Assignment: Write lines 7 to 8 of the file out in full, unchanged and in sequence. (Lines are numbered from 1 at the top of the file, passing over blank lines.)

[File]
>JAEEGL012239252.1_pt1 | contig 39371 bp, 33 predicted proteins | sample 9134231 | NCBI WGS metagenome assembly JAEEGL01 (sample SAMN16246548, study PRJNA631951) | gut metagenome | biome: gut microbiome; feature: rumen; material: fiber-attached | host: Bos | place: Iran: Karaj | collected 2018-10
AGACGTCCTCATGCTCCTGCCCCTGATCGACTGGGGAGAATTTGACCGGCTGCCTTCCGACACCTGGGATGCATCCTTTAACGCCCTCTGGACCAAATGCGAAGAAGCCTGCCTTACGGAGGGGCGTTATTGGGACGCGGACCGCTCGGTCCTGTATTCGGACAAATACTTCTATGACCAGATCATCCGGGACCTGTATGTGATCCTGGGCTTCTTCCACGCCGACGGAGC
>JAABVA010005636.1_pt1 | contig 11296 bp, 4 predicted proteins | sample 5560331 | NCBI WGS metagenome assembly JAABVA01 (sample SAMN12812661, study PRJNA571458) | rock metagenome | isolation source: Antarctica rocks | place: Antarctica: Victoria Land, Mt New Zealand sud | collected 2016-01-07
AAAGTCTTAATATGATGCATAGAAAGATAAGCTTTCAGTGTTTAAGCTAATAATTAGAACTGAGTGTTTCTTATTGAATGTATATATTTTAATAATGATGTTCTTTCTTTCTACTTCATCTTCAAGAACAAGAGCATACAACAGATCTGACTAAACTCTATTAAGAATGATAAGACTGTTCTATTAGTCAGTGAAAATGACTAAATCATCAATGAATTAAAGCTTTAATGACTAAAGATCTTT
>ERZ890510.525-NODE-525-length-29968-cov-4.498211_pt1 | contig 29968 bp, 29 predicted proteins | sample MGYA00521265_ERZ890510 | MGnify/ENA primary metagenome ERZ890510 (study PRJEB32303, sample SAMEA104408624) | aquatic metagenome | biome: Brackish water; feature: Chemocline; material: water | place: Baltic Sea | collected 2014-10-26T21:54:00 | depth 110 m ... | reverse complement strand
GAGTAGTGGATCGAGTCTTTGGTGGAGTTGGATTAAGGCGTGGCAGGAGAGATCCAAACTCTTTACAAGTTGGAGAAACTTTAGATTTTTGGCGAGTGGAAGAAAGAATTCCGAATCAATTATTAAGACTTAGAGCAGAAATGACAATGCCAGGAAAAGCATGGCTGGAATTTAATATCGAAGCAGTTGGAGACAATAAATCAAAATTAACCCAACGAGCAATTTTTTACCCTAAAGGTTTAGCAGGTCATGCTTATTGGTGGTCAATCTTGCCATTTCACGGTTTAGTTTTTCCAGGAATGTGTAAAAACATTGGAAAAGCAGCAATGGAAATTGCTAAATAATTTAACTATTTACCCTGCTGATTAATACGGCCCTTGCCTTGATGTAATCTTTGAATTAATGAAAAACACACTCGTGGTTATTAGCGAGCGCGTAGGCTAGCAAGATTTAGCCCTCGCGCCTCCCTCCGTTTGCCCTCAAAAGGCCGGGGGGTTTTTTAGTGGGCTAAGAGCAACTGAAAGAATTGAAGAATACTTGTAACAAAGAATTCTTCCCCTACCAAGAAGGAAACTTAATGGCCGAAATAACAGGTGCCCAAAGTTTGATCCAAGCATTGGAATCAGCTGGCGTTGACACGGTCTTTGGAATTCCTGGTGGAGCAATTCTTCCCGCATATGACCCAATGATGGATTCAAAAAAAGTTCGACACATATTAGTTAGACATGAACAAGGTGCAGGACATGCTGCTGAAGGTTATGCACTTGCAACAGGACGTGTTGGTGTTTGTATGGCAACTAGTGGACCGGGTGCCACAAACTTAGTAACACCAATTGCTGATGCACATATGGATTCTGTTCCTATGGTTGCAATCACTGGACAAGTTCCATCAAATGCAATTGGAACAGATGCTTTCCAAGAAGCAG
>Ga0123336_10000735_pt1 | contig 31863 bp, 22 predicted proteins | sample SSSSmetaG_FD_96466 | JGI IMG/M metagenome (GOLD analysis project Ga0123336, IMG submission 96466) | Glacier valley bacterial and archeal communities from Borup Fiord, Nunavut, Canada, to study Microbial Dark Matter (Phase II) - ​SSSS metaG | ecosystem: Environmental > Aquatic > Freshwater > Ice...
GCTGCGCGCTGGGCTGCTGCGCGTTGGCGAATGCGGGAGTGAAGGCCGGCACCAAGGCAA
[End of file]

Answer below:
>Ga0123336_10000735_pt1 | contig 31863 bp, 22 predicted proteins | sample SSSSmetaG_FD_96466 | JGI IMG/M metagenome (GOLD analysis project Ga0123336, IMG submission 96466) | Glacier valley bacterial and archeal communities from Borup Fiord, Nunavut, Canada, to study Microbial Dark Matter (Phase II) - ​SSSS metaG | ecosystem: Environmental > Aquatic > Freshwater > Ice...
GCTGCGCGCTGGGCTGCTGCGCGTTGGCGAATGCGGGAGTGAAGGCCGGCACCAAGGCAA